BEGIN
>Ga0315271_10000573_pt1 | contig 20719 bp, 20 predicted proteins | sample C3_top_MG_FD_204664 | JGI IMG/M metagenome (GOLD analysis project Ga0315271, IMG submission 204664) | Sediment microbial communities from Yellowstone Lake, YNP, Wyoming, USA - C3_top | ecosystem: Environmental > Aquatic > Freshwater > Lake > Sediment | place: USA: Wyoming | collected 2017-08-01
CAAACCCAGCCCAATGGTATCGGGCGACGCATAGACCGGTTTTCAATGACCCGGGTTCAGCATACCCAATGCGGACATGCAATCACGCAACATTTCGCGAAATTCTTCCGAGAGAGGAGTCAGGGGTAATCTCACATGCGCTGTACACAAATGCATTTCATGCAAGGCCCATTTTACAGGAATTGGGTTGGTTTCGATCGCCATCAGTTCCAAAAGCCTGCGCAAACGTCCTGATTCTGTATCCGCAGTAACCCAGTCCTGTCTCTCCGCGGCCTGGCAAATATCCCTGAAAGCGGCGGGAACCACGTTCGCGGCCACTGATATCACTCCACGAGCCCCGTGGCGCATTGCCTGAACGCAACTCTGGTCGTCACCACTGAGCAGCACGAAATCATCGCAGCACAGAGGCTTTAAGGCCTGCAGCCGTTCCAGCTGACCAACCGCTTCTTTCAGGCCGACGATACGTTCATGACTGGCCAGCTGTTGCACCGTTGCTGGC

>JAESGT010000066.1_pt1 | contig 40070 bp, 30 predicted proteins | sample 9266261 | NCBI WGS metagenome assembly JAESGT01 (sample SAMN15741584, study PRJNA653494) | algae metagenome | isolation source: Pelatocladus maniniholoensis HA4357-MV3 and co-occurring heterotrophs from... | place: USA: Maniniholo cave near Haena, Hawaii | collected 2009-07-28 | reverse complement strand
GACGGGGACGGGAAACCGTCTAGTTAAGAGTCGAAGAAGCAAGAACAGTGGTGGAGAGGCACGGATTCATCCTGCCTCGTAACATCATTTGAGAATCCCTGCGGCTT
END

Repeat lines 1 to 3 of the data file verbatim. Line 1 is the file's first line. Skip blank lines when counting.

>Ga0315271_10000573_pt1 | contig 20719 bp, 20 predicted proteins | sample C3_top_MG_FD_204664 | JGI IMG/M metagenome (GOLD analysis project Ga0315271, IMG submission 204664) | Sediment microbial communities from Yellowstone Lake, YNP, Wyoming, USA - C3_top | ecosystem: Environmental > Aquatic > Freshwater > Lake > Sediment | place: USA: Wyoming | collected 2017-08-01
CAAACCCAGCCCAATGGTATCGGGCGACGCATAGACCGGTTTTCAATGACCCGGGTTCAGCATACCCAATGCGGACATGCAATCACGCAACATTTCGCGAAATTCTTCCGAGAGAGGAGTCAGGGGTAATCTCACATGCGCTGTACACAAATGCATTTCATGCAAGGCCCATTTTACAGGAATTGGGTTGGTTTCGATCGCCATCAGTTCCAAAAGCCTGCGCAAACGTCCTGATTCTGTATCCGCAGTAACCCAGTCCTGTCTCTCCGCGGCCTGGCAAATATCCCTGAAAGCGGCGGGAACCACGTTCGCGGCCACTGATATCACTCCACGAGCCCCGTGGCGCATTGCCTGAACGCAACTCTGGTCGTCACCACTGAGCAGCACGAAATCATCGCAGCACAGAGGCTTTAAGGCCTGCAGCCGTTCCAGCTGACCAACCGCTTCTTTCAGGCCGACGATACGTTCATGACTGGCCAGCTGTTGCACCGTTGCTGGC

>JAESGT010000066.1_pt1 | contig 40070 bp, 30 predicted proteins | sample 9266261 | NCBI WGS metagenome assembly JAESGT01 (sample SAMN15741584, study PRJNA653494) | algae metagenome | isolation source: Pelatocladus maniniholoensis HA4357-MV3 and co-occurring heterotrophs from... | place: USA: Maniniholo cave near Haena, Hawaii | collected 2009-07-28 | reverse complement strand